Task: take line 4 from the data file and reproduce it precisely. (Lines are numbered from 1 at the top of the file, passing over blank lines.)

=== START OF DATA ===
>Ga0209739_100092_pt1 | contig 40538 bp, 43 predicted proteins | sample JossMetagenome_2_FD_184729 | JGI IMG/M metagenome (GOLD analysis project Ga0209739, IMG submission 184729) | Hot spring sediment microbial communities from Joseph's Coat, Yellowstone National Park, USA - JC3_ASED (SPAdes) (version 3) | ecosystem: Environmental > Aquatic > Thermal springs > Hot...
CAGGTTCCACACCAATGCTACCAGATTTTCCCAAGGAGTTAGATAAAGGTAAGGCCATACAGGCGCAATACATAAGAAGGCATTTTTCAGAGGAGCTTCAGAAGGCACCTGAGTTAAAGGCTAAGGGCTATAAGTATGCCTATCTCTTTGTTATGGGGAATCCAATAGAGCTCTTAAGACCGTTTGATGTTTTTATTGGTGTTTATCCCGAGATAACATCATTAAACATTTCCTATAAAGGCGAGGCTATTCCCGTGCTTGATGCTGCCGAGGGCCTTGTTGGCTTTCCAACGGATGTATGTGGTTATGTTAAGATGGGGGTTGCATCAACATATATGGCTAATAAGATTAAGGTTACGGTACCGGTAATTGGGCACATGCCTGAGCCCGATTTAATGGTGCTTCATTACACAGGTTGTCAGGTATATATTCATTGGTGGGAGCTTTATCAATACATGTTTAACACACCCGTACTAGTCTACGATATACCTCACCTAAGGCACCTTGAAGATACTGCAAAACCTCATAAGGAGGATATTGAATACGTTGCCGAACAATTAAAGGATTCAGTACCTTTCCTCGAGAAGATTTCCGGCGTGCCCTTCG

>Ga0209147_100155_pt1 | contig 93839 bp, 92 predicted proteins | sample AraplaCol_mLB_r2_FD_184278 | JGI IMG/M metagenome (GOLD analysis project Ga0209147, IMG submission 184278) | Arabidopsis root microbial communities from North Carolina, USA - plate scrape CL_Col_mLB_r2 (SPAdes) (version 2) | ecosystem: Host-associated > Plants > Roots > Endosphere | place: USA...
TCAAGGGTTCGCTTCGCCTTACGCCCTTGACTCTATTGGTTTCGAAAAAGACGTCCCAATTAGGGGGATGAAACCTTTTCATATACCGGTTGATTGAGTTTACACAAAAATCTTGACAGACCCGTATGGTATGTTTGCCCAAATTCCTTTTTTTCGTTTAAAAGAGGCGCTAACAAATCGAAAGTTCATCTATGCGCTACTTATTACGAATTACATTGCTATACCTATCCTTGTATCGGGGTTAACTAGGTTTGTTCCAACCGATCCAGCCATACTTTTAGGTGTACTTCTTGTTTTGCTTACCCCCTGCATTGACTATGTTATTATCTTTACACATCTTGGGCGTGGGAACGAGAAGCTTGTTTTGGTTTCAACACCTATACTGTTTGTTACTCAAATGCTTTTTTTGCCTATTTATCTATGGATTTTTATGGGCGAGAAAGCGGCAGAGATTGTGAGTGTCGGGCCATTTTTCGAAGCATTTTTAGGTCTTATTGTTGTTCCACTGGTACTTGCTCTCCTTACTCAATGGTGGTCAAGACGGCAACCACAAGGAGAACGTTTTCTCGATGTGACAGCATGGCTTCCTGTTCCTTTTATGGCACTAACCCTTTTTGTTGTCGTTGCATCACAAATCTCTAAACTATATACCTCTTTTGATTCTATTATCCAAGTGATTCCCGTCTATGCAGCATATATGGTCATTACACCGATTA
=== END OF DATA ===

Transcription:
TCAAGGGTTCGCTTCGCCTTACGCCCTTGACTCTATTGGTTTCGAAAAAGACGTCCCAATTAGGGGGATGAAACCTTTTCATATACCGGTTGATTGAGTTTACACAAAAATCTTGACAGACCCGTATGGTATGTTTGCCCAAATTCCTTTTTTTCGTTTAAAAGAGGCGCTAACAAATCGAAAGTTCATCTATGCGCTACTTATTACGAATTACATTGCTATACCTATCCTTGTATCGGGGTTAACTAGGTTTGTTCCAACCGATCCAGCCATACTTTTAGGTGTACTTCTTGTTTTGCTTACCCCCTGCATTGACTATGTTATTATCTTTACACATCTTGGGCGTGGGAACGAGAAGCTTGTTTTGGTTTCAACACCTATACTGTTTGTTACTCAAATGCTTTTTTTGCCTATTTATCTATGGATTTTTATGGGCGAGAAAGCGGCAGAGATTGTGAGTGTCGGGCCATTTTTCGAAGCATTTTTAGGTCTTATTGTTGTTCCACTGGTACTTGCTCTCCTTACTCAATGGTGGTCAAGACGGCAACCACAAGGAGAACGTTTTCTCGATGTGACAGCATGGCTTCCTGTTCCTTTTATGGCACTAACCCTTTTTGTTGTCGTTGCATCACAAATCTCTAAACTATATACCTCTTTTGATTCTATTATCCAAGTGATTCCCGTCTATGCAGCATATATGGTCATTACACCGATTA